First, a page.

Five RI workers overseas may face death sentence
JAKARTA (JP): At least five Indonesian workers overseas have been charged with murder and are facing possible death sentences.
Director General of Manpower Placement and Development Din Syamsuddin revealed on Tuesday that two workers in Saudi Arabia, two workers in Singapore and one in Malaysia have all been charged with murder.
In Saudi Arabia, Siti Zaenab from Bangkalan, East Java, could face a death sentence for allegedly killing her employer's wife, while Setiadi is charged with murdering a fellow Indonesian worker.
Two workers in Singapore, Ikaesih Dul Holid from Cirebon, West Java and Sumiyem from Tulung Agung, East Java, were accused of murdering their employers' babies.
Ikaesih is accused of throwing a baby from the third floor of an apartment, while Sumiyem allegedly poured mercury into the baby's mouth.
Meanwhile, an Indonesian worker in Malaysia named Mariana is also accused of murdering her employer's baby in Johor Baru by placing adhesive tape all over the baby's mouth.
Din said the government would do its best to save the lives of these Indonesians.
"We will do anything we can. We've hired lawyers to defend them, and we even asked Amnesty International to help us. Today, it has asked us to send the pictures of the workers," he said in a hearing with House of Representatives' Commission VI on Human Resources and Religion Affairs.
Among the five, the case seems to be more difficult for Mariana and Sumiyem as both are illegal workers.
The issue has come to the fore again after the death penalty was carried out on Indonesian worker Warni in Saudi Arabia last week.
Prior to this the government has been relatively successful in saving the lives of several workers abroad sentenced to death.
In April a court in the United Arab Emirates sentenced Sriningsih from Brebes, Central Java to be stoned to death for killing a Sri Lankan co-worker.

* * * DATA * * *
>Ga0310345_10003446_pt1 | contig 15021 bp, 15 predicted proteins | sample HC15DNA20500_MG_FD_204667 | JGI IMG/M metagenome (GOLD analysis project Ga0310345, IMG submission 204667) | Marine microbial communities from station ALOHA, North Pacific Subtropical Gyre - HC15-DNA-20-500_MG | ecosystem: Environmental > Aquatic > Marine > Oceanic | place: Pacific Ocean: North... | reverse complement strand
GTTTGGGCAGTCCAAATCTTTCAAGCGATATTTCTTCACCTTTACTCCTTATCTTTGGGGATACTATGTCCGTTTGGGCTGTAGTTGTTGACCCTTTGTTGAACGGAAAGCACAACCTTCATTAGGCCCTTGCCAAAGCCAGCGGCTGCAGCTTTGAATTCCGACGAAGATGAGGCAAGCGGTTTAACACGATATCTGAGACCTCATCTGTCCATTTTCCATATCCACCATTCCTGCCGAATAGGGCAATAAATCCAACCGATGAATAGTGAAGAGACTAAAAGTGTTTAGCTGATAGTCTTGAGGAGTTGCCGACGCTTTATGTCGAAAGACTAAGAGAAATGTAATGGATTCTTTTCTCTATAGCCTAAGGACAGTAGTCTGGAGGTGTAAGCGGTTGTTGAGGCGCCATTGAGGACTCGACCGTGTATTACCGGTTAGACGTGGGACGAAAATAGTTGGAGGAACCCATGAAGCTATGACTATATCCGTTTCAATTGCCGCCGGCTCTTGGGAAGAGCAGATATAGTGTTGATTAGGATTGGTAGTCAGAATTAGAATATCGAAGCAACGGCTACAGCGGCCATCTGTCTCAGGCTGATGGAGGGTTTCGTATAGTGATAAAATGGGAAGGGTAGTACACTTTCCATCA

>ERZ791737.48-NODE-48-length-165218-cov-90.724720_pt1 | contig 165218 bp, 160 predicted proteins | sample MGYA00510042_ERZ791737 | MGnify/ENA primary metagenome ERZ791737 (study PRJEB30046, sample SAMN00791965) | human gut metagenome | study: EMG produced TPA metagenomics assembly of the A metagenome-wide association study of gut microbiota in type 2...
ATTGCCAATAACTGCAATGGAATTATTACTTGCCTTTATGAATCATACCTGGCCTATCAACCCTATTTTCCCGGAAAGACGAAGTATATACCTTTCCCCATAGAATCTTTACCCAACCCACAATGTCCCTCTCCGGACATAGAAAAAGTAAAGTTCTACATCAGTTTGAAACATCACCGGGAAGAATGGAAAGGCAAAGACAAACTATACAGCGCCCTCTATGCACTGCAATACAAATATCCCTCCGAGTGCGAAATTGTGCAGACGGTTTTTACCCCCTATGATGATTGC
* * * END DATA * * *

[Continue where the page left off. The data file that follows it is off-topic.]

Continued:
"But our government succeeded in rescuing Sriningsih from the death penalty. So she was only given a 15-year prison sentence. But we will also try to appeal that and ask for clemency," Din said.
Earlier Kartini binti Karim from Karawang, West Java, who was accused of adultery, also escaped death row in the same country after the government intervened.
"Unfortunately in Warni's case, we failed," he added.
Minister of Manpower Bomer Pasaribu said the government did its best to save Warni's life.
"We've recruited a top lawyer there which cost us around US$9,000. We asked prominent figures like ulemas to help us negotiate and we asked for clemency from the victim's family. We tried everything, but it failed," said Bomer.
According to Din, such efforts should be a joint effort between various government institutions and not the sole responsibility of the Ministry of Manpower.
Din said another important factor was the absence of a labor agreement between these respective countries.
He said Indonesia currently only has manpower agreements with Malaysia and Kuwait which can help it protect its workers. He added that an agreement with Qatar, South Korea and Jordan is in the pipeline.
"An agreement with Saudi Arabia is very difficult to reach. We've talked with the Saudi Arabian Ambassador in Indonesia five times to discuss it. We've talked with the Minister of Labor in Riyadh, and President Abdurrahman Wahid himself has even talked with King Fahd...But they still seem unwilling," Din remarked.
To protect Indonesian workers overseas, the Ministry has employed an insurance companies consortium system which does not only compensate accidents or deaths, but also provides legal aid.
In Warni's case for example, the insurance company paid the lawyers.
Despite President Abdurrahman's assertion earlier this year that he would allow unskilled labor to be sent overseas, Bomer said he would like to see the number go down in the coming year.
He added that skilled labor was in high demand, with the most requested professions being nurses, agroindustry workers, sailors, and Information Technology specialists.
Bomer claimed that Japan has asked for around 400,000 nurses while Taiwan needs around 400,000 construction workers from Indonesia.
In the United States, around 400,000 to 500,000 sailors are sought.
"But the problem is, many of our workers don't meet the standards," said Bomer.
He pointed out that out of 12,000 Indonesian applications for nursing positions in Japan, only 2,000 were accepted.
He further added that out of some 70,000 Indonesian sailors in the United States, at least 40,000 are "troubled" as they do not meet International Marine Organization (IMO) standards.
There are over 1.2 million Indonesian workers overseas. Most are located in the Middle East and Malaysia. (09)